But, lo, now what do I read? The same magazines that fueled the hype for more and more hyper performance bikes for years are now beginning to print columns and make editorial insinuations that the open class sport bikes are "too much," and that anyone with any sense would not own one.

Hello? What did you say? The same people who’ve been promoting wretched excess for decades for the purpose of more thrills, and more sales, now opine that the current offerings are… excessive?

Ironic, but hard to argue in some ways. Experienced racers and track day people seem united in the thought that the fastest vehicle ever made for use on public roads from Point A to Point B is a sport bike – of 600 – 750cc. If you’re a rider who feels you can use 100% of the performance of your modern 1000cc sport bike on the street, then you are:

A. Sadly misguided
B. Missing out on a very lucrative career as a professional racer God

Not only are major magazines guilty of hypocrisy, they also miss the point. These bikes are not produced with the intent that they will be ridden in full-attack mode at all times – but they could be.

As a part of this comes a niche market of bikes that are marketed almost entirely as track day tools. You can ride them to work, and people do, but their intent is focused with laser-intensity on the track – surely the new Yamaha R6 and the Triumph 675 Daytona are examples. This is also occurring in the car world, at vastly elevated prices. Nobody buys a Lotus Elise as a practical car, to say nothing of the Corvette Z06, the Viper, and all manner of exotic cars.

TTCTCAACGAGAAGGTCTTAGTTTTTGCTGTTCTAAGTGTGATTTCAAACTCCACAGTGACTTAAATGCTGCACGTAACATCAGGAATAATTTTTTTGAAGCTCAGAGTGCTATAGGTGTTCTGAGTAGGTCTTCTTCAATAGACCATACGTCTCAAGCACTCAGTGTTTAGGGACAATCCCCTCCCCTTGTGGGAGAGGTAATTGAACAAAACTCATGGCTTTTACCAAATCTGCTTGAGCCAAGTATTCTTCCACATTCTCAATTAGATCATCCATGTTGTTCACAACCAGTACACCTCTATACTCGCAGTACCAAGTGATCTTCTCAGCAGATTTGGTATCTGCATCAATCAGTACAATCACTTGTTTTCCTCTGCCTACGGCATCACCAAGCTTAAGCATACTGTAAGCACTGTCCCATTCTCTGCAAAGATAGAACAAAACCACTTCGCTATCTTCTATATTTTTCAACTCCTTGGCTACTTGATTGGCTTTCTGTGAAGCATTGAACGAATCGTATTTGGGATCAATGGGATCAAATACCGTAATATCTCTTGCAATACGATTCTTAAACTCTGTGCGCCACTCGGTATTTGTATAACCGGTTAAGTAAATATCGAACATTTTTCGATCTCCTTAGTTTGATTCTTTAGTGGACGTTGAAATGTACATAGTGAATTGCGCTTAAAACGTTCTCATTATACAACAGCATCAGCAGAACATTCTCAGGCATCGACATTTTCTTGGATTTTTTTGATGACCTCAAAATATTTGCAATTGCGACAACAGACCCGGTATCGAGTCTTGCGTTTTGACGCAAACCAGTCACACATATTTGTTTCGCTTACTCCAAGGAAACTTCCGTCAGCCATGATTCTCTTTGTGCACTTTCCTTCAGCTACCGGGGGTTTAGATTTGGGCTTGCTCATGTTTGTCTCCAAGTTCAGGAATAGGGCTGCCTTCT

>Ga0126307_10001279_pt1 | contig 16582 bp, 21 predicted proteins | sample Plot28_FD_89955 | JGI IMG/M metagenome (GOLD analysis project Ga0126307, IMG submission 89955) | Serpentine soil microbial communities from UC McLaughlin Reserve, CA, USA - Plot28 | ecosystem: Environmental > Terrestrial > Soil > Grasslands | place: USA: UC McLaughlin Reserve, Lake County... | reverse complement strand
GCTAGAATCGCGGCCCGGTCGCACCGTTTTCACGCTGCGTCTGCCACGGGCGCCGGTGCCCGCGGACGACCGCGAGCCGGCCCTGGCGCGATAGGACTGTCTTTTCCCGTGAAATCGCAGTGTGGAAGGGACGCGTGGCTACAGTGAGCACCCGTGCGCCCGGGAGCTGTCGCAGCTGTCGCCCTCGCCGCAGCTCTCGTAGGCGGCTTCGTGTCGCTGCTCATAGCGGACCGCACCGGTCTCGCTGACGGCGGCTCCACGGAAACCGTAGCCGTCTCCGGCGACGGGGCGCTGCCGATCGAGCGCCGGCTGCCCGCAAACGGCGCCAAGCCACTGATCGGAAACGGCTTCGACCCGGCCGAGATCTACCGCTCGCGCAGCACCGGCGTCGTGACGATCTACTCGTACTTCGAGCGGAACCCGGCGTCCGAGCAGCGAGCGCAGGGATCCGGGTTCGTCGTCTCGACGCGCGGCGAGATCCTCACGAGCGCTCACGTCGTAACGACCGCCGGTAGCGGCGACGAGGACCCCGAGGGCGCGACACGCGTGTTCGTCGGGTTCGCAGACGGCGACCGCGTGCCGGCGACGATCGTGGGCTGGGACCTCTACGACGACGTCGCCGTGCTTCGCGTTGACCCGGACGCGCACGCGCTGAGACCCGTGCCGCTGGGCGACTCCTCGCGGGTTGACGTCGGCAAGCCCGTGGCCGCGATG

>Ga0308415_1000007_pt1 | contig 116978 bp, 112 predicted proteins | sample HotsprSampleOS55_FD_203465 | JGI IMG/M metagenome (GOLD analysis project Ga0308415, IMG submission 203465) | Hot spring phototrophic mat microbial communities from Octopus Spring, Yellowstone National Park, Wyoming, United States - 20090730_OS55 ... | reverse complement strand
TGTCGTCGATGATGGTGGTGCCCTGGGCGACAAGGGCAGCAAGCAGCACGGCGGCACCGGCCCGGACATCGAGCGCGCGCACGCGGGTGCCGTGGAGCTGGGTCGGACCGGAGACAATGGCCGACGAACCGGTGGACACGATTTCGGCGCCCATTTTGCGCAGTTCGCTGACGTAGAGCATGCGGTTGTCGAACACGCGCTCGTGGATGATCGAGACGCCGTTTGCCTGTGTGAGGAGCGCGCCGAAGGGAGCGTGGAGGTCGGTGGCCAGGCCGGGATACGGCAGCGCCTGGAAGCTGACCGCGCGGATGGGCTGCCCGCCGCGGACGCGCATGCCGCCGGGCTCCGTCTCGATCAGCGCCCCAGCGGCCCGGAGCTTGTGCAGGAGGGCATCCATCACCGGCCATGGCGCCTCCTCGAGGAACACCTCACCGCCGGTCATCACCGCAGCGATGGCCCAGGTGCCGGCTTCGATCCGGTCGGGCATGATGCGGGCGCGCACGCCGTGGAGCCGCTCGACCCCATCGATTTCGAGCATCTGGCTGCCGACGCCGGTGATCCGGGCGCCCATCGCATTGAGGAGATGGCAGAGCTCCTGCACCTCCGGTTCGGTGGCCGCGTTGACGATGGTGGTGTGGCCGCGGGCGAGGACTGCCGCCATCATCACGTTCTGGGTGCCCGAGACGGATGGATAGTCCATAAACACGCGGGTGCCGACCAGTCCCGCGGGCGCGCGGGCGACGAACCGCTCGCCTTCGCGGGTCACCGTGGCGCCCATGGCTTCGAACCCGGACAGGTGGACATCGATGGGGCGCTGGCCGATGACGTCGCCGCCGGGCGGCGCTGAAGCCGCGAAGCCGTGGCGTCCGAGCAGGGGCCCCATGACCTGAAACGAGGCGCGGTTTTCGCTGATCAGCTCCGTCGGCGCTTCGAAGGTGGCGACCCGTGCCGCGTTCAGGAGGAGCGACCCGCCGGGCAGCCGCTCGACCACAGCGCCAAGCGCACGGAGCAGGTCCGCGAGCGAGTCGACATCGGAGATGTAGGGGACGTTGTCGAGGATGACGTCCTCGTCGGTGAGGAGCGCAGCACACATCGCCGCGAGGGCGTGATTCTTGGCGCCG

At the end of the day, modern sport bikes are less about what they can do than what they represent. They bring you technology and performance at or above the level of a Ferrari Enzo, at a literal fraction of the cost. Incomparable levels of handling and braking, and … beauty. They are worth owning just for the pleasure of having one in your garage.

Is $10,000 - $20,000 a reasonable price to pay for a "toy" whose primary function is to make you feel good? Sure! Look around at the competition. A boat? A Porsche? A vacation home? A therapist? A modern sport bike is cheap by comparison, and offers tremendous return on your investment.

Even with the development of technologies that allow you, yes you Mr. Punter, to own and ride on the street or track a bike that would be a world beater just a few years ago, there is little question that the greatest advance in modern sport bikes is not to be found in the engine, brakes or suspension. It is simply that you can park in your garage – at an affordable cost – an "exotic" that offers amazing usability and a level of reliability that beggars belief – advances we all take for granted. Modern sport bikes, especially the hyperbikes, can tear up any paved surface, but they can also be ridden at slow speeds without a problem, they will start and stop every day, and go thousands of miles without any needs other than soap and water. They can even be used for touring, and you’ll see a few hundred of them doing just that romping down to Stevenson for Sportbike Northwest IV in August.

Modern sport bikes are astonishing products, and still high on anyone’s "Gottahaveit" list, even people like me who should know better.

That is, if they’re not being written about by hypocritical journalists with magazines to sell.

Source: Sound Rider